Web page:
CEO: Prior Authorizations
April 05, 2023
by Scott Thoreson, CCMH Chief Executive Officer
In the world of health care, we are hearing a term much more frequently now than we have ever heard it in the past, and that term is “prior authorization.” It might be you have encountered this term and perhaps it has delayed you or kept you from obtaining a specific test, treatment or drug.
Health care is tremendously expensive, as we all know, and those that pay for the cost of health care, such as the federal and state governments, health insurance companies and companies that are associated with self-insured businesses and organizations are all looking to save money. In fact, CCMH changed the company that oversees our employees’ claims last year and this move has triggered more “prior authorizations” for our own employees and their dependents who are on our health insurance plan.
It is important to share that we, as a provider of health care services, are not the ones requiring patients to become prior authorized. It is a condition of the insurance provider that is footing the bill for the service. In some cases, there is a natural progression the insurance company wants followed to possibly reduce costs. Take for example someone suffering back pain and they feel they need a MRI test. Many insurance companies first require the patient participate in some physical therapy for a period of time to try and avoid the expense of the MRI, perhaps it won’t be needed, or perhaps time alone will help address the bad back problem.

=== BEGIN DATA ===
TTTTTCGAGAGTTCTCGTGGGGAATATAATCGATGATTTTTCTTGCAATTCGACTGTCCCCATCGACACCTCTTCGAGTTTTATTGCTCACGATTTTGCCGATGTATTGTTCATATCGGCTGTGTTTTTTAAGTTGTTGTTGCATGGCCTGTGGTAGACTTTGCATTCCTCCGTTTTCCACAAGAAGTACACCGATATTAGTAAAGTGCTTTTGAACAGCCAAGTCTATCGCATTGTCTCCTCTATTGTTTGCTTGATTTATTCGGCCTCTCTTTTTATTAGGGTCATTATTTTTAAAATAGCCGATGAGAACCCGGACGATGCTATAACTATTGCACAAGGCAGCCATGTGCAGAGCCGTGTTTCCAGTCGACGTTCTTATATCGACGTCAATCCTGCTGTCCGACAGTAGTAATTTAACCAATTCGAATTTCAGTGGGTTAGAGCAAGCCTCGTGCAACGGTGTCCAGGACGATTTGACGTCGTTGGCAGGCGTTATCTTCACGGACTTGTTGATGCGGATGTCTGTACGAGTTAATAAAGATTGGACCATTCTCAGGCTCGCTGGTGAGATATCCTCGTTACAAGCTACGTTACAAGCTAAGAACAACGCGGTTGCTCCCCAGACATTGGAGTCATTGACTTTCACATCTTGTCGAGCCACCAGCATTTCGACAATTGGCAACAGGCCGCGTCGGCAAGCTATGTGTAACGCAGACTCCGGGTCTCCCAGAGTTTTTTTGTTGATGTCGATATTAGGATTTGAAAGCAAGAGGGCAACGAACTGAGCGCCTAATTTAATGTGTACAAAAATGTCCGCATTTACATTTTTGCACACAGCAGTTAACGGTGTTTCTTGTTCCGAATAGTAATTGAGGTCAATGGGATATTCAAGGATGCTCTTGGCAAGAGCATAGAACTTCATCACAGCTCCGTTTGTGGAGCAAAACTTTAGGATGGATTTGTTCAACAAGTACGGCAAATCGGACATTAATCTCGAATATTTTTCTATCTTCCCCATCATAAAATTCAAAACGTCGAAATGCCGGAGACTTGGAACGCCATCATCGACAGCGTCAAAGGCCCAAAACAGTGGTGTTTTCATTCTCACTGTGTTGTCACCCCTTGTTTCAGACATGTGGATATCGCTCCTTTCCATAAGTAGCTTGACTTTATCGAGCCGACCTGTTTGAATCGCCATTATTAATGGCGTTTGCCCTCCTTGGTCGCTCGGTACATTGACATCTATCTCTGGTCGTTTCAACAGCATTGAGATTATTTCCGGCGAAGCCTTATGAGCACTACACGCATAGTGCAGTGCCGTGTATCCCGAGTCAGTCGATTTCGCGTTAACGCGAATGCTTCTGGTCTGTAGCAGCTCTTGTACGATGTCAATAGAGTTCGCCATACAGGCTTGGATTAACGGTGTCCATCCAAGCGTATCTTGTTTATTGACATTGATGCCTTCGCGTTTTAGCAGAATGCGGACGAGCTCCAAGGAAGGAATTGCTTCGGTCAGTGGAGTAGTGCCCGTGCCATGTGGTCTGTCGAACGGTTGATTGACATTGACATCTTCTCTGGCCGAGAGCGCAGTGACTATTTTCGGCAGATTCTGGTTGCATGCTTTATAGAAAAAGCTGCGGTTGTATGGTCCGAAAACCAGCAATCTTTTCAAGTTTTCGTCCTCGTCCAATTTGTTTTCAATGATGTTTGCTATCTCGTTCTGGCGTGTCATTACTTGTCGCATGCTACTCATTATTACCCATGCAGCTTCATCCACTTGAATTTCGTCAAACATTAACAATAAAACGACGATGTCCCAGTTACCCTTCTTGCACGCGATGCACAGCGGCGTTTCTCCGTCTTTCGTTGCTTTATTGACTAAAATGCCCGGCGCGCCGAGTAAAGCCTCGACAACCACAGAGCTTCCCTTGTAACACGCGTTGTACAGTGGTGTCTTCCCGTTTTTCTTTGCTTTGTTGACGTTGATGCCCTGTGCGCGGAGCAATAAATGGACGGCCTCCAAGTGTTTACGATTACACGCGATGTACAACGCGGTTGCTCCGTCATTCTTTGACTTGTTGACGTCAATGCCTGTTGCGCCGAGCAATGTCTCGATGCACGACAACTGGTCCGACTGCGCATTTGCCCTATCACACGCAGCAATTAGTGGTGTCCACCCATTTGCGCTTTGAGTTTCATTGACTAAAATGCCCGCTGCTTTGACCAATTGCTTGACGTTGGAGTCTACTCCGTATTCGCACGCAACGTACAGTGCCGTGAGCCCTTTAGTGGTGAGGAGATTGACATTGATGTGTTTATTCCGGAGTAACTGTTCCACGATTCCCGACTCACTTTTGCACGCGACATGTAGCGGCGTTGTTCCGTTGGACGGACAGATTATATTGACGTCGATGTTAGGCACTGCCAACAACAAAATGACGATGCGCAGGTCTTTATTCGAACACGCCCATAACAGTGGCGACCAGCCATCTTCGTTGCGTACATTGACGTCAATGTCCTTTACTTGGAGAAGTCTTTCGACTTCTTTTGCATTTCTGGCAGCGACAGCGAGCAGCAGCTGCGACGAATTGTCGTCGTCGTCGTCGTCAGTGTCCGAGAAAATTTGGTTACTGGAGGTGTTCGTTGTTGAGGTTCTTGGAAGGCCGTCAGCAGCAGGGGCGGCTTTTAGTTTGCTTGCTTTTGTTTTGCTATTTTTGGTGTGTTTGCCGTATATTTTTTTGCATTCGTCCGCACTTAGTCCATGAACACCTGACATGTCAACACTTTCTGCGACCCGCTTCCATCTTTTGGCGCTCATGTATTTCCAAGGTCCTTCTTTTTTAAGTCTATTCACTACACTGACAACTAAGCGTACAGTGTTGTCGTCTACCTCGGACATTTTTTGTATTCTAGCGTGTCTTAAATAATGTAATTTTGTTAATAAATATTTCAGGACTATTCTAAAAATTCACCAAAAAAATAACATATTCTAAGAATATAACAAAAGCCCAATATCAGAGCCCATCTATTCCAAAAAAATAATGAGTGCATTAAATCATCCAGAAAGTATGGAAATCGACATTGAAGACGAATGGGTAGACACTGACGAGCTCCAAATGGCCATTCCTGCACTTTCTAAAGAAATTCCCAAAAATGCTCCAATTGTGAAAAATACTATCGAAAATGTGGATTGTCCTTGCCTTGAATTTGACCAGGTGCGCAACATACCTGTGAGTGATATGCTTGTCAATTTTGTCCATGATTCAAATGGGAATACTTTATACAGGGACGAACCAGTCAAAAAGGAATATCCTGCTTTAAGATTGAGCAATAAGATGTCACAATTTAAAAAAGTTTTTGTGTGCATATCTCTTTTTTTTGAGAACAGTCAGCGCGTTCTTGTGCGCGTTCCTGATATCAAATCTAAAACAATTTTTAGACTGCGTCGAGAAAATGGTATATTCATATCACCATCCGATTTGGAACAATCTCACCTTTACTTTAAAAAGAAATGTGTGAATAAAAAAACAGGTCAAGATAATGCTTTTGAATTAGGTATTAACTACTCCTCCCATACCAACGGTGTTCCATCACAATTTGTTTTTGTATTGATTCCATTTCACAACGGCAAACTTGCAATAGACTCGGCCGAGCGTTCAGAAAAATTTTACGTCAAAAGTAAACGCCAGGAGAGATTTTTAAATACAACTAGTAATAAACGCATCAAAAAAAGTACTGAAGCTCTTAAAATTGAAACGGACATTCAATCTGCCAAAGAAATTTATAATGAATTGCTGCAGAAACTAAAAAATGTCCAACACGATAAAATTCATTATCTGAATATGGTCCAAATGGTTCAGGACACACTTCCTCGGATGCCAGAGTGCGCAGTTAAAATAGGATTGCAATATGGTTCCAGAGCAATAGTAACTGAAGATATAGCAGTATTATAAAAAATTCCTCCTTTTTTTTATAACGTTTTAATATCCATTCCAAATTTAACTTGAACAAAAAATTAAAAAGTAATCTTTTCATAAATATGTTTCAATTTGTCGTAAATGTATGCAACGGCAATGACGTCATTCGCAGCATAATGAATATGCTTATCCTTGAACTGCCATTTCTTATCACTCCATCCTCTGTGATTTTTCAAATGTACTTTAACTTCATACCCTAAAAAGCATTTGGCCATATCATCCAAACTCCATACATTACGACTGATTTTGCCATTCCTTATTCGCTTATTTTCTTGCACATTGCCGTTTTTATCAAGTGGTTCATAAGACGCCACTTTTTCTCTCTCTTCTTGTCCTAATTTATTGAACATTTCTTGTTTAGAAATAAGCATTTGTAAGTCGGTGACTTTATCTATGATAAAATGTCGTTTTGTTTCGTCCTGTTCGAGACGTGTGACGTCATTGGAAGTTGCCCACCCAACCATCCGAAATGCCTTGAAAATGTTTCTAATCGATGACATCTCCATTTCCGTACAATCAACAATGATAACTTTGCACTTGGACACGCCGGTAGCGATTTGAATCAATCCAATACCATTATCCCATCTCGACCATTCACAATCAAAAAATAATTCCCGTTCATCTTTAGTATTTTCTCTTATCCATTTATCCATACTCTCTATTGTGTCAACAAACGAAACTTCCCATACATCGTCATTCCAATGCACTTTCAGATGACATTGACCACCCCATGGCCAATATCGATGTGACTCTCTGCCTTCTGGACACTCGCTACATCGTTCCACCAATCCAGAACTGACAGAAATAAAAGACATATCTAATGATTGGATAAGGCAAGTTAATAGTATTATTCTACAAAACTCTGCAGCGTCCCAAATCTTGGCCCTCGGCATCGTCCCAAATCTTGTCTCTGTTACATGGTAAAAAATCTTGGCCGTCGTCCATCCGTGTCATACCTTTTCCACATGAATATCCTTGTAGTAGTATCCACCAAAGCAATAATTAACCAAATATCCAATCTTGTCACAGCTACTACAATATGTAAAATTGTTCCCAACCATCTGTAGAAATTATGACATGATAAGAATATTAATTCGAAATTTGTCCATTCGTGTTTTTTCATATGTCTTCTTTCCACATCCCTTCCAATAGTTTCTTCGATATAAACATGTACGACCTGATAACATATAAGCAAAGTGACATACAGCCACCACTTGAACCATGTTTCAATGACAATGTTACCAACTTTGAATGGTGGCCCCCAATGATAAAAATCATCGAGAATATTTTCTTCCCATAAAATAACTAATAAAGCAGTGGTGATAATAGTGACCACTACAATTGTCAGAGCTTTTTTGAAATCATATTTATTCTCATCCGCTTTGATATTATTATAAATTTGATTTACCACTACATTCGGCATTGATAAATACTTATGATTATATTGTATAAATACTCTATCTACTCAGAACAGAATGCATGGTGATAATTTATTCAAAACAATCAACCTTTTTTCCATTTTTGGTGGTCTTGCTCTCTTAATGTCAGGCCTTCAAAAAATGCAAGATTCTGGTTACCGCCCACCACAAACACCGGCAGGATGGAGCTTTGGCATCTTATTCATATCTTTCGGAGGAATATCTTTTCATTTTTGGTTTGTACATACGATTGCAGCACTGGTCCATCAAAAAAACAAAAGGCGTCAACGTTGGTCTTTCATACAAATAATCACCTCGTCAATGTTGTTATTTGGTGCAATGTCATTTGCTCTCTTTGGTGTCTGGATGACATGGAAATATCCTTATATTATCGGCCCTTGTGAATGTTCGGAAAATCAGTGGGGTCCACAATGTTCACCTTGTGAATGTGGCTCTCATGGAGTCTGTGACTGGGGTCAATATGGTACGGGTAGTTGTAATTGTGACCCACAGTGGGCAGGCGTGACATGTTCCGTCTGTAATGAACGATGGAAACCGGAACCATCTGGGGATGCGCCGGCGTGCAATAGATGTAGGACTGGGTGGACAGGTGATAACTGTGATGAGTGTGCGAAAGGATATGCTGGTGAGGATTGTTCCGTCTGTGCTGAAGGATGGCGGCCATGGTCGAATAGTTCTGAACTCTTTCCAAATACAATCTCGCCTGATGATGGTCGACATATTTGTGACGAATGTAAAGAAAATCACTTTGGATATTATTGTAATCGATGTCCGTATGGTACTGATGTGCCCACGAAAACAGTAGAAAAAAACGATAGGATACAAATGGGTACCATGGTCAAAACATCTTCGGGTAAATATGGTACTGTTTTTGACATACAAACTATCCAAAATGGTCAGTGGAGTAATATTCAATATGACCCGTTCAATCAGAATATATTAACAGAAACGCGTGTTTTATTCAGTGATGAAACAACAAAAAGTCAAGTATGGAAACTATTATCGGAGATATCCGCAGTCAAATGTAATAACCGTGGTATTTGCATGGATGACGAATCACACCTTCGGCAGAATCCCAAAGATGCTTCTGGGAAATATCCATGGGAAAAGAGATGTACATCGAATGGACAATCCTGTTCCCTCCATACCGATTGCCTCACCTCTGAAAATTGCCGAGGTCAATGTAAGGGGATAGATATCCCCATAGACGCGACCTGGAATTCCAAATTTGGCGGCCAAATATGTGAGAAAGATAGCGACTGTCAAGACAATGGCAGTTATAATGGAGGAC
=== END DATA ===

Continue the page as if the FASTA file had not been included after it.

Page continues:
Most, if not all, of our providers bemoan the need for prior authorizations as they are conservative in their treatment and feel that, if a patient needs something, they really need something. Of course, in different parts of the country, this kind of conservative medicine is not always practiced and all health care providers are required to follow identical policies and procedures. At CCMH, we do the best we can to quickly address prior authorizations so we can hopefully continue a plan of treatment for a patient with minimal disruption. In the above mentioned example, if we were to provide a MRI for the bad back patient, without the proper authorization, it would be considered non-covered and we would not be able to charge for it at all.
Our billing department and the staff responsible for scheduling various tests that require a prior authorization are seeing more denials than they have ever seen before. In many cases, there is an appeal mechanism, but this takes time and takes the provider away from the exam room taking care of patients. The time spent on appeals also delays treatment for a patient’s condition. Health care providers are sharing specific stories with our contacts with the Missouri Hospital Association who are compiling these stories to share with our state legislators and personnel in Jefferson City. From our perspective, some insurance companies are more receptive than when considering and processing prior authorizations in a timely manner.
I strive to write articles that help educate the readership on various timely topics and I hope this article has provided insight into the term “prior authorization” and if you have a certain topic you would like us to discuss please reach out to us at email@example.com. I wish you good health!
More in this Series:
CEO: Staff Shortage and Open Positions (Published February 8, 2023)
CEO: End of Year 2022 (Published December 14, 2022)
CEO: Purpose of the Foundation (Published November 10, 2022)
CEO: Health Insurance Portability and Accountability Act (Published September 28, 2022)
CEO: CCMH Providers (Published August 24, 2022)
CEO: Financial Assistance (Published July 20, 2022)
CEO: Social Determinants of Health (Published June 29, 2022)
CEO: National Hospital Week (Published May 11, 2022)
CEO: Why Healthcare is Expensive (Published May 4, 2022)
CEO: A Hospital is Still a Business (Published March 16, 2022)
CEO: Different Types of Hospital Ownership (Published February 1, 2022)
CEO: Holiday Message (Published December 20, 2021)